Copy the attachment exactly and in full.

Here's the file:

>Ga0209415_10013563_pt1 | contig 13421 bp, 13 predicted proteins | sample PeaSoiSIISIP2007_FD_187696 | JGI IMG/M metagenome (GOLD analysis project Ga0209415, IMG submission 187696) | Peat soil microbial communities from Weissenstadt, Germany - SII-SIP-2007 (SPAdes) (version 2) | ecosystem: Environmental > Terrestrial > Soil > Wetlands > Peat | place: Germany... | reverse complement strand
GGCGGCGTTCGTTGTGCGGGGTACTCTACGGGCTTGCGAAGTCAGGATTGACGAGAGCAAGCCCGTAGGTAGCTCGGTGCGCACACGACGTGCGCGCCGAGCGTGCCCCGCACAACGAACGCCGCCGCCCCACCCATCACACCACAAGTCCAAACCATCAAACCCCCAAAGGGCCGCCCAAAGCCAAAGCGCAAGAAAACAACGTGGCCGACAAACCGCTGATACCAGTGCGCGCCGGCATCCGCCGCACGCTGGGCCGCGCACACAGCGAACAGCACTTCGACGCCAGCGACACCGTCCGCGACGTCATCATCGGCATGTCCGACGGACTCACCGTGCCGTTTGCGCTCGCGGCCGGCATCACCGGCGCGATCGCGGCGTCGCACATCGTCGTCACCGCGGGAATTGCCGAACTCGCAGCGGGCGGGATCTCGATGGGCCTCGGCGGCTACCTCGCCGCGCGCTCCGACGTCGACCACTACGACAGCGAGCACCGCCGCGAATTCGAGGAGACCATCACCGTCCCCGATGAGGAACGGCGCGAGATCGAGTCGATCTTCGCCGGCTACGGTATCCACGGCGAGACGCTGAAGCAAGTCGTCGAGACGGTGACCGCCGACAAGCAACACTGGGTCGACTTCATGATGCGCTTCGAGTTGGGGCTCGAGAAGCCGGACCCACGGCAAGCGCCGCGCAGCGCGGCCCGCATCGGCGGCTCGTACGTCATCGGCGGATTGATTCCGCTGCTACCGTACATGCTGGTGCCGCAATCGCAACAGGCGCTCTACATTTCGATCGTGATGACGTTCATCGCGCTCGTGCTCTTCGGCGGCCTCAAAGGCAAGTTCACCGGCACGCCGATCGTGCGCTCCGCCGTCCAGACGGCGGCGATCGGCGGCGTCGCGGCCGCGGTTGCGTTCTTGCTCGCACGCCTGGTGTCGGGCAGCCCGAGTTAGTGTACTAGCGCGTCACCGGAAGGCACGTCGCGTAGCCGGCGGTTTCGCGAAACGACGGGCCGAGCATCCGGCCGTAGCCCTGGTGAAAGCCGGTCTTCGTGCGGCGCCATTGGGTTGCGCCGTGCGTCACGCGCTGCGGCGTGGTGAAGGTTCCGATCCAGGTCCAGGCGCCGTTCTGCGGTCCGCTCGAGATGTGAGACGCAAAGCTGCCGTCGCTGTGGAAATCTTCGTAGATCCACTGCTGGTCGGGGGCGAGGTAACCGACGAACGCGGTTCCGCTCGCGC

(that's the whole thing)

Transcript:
>Ga0209415_10013563_pt1 | contig 13421 bp, 13 predicted proteins | sample PeaSoiSIISIP2007_FD_187696 | JGI IMG/M metagenome (GOLD analysis project Ga0209415, IMG submission 187696) | Peat soil microbial communities from Weissenstadt, Germany - SII-SIP-2007 (SPAdes) (version 2) | ecosystem: Environmental > Terrestrial > Soil > Wetlands > Peat | place: Germany... | reverse complement strand
GGCGGCGTTCGTTGTGCGGGGTACTCTACGGGCTTGCGAAGTCAGGATTGACGAGAGCAAGCCCGTAGGTAGCTCGGTGCGCACACGACGTGCGCGCCGAGCGTGCCCCGCACAACGAACGCCGCCGCCCCACCCATCACACCACAAGTCCAAACCATCAAACCCCCAAAGGGCCGCCCAAAGCCAAAGCGCAAGAAAACAACGTGGCCGACAAACCGCTGATACCAGTGCGCGCCGGCATCCGCCGCACGCTGGGCCGCGCACACAGCGAACAGCACTTCGACGCCAGCGACACCGTCCGCGACGTCATCATCGGCATGTCCGACGGACTCACCGTGCCGTTTGCGCTCGCGGCCGGCATCACCGGCGCGATCGCGGCGTCGCACATCGTCGTCACCGCGGGAATTGCCGAACTCGCAGCGGGCGGGATCTCGATGGGCCTCGGCGGCTACCTCGCCGCGCGCTCCGACGTCGACCACTACGACAGCGAGCACCGCCGCGAATTCGAGGAGACCATCACCGTCCCCGATGAGGAACGGCGCGAGATCGAGTCGATCTTCGCCGGCTACGGTATCCACGGCGAGACGCTGAAGCAAGTCGTCGAGACGGTGACCGCCGACAAGCAACACTGGGTCGACTTCATGATGCGCTTCGAGTTGGGGCTCGAGAAGCCGGACCCACGGCAAGCGCCGCGCAGCGCGGCCCGCATCGGCGGCTCGTACGTCATCGGCGGATTGATTCCGCTGCTACCGTACATGCTGGTGCCGCAATCGCAACAGGCGCTCTACATTTCGATCGTGATGACGTTCATCGCGCTCGTGCTCTTCGGCGGCCTCAAAGGCAAGTTCACCGGCACGCCGATCGTGCGCTCCGCCGTCCAGACGGCGGCGATCGGCGGCGTCGCGGCCGCGGTTGCGTTCTTGCTCGCACGCCTGGTGTCGGGCAGCCCGAGTTAGTGTACTAGCGCGTCACCGGAAGGCACGTCGCGTAGCCGGCGGTTTCGCGAAACGACGGGCCGAGCATCCGGCCGTAGCCCTGGTGAAAGCCGGTCTTCGTGCGGCGCCATTGGGTTGCGCCGTGCGTCACGCGCTGCGGCGTGGTGAAGGTTCCGATCCAGGTCCAGGCGCCGTTCTGCGGTCCGCTCGAGATGTGAGACGCAAAGCTGCCGTCGCTGTGGAAATCTTCGTAGATCCACTGCTGGTCGGGGGCGAGGTAACCGACGAACGCGGTTCCGCTCGCGC